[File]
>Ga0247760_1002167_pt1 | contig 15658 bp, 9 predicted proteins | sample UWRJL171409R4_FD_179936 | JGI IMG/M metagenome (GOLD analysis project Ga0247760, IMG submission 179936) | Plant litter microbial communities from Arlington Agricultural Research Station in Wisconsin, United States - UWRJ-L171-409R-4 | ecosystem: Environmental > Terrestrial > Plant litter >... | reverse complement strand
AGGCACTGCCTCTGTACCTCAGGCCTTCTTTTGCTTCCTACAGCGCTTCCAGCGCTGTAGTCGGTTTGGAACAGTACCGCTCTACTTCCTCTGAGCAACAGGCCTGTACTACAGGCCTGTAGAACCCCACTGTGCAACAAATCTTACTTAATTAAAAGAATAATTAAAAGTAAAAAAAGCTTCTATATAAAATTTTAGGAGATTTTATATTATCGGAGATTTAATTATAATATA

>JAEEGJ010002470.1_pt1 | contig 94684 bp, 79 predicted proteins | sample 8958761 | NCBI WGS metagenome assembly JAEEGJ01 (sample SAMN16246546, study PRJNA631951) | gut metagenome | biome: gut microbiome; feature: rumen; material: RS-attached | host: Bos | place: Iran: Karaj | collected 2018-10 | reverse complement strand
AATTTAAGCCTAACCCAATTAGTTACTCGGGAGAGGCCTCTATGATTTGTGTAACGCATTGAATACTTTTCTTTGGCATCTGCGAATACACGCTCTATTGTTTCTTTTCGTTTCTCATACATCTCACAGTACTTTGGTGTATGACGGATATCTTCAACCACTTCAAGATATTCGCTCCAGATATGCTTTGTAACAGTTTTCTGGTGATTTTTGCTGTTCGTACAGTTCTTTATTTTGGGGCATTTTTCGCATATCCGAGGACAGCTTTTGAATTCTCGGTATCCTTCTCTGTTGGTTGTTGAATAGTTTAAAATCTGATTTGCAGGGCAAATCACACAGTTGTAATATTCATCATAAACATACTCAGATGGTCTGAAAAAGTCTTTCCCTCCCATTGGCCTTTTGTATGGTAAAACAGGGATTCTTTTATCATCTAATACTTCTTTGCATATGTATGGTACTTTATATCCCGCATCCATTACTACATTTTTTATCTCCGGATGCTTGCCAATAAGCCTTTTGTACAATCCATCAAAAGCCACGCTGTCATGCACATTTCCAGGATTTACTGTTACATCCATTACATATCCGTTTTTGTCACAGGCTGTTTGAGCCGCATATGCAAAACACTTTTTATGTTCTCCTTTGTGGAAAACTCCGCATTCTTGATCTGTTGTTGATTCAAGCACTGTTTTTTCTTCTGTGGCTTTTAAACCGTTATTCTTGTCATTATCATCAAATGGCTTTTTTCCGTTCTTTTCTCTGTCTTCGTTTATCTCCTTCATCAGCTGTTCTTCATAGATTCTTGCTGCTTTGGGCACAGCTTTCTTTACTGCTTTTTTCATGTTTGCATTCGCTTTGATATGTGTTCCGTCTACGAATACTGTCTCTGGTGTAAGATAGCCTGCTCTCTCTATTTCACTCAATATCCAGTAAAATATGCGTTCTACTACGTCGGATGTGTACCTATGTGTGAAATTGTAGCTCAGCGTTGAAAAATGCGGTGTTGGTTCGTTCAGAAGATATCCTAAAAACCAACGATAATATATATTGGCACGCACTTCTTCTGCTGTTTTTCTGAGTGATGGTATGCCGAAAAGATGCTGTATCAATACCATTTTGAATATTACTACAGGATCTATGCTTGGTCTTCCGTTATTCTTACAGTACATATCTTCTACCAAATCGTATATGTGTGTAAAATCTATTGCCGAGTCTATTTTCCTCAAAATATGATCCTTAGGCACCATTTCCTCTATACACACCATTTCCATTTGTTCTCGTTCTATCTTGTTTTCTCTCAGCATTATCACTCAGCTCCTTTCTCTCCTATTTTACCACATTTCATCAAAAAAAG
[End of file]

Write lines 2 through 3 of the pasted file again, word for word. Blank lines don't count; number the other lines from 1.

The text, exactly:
AGGCACTGCCTCTGTACCTCAGGCCTTCTTTTGCTTCCTACAGCGCTTCCAGCGCTGTAGTCGGTTTGGAACAGTACCGCTCTACTTCCTCTGAGCAACAGGCCTGTACTACAGGCCTGTAGAACCCCACTGTGCAACAAATCTTACTTAATTAAAAGAATAATTAAAAGTAAAAAAAGCTTCTATATAAAATTTTAGGAGATTTTATATTATCGGAGATTTAATTATAATATA

>JAEEGJ010002470.1_pt1 | contig 94684 bp, 79 predicted proteins | sample 8958761 | NCBI WGS metagenome assembly JAEEGJ01 (sample SAMN16246546, study PRJNA631951) | gut metagenome | biome: gut microbiome; feature: rumen; material: RS-attached | host: Bos | place: Iran: Karaj | collected 2018-10 | reverse complement strand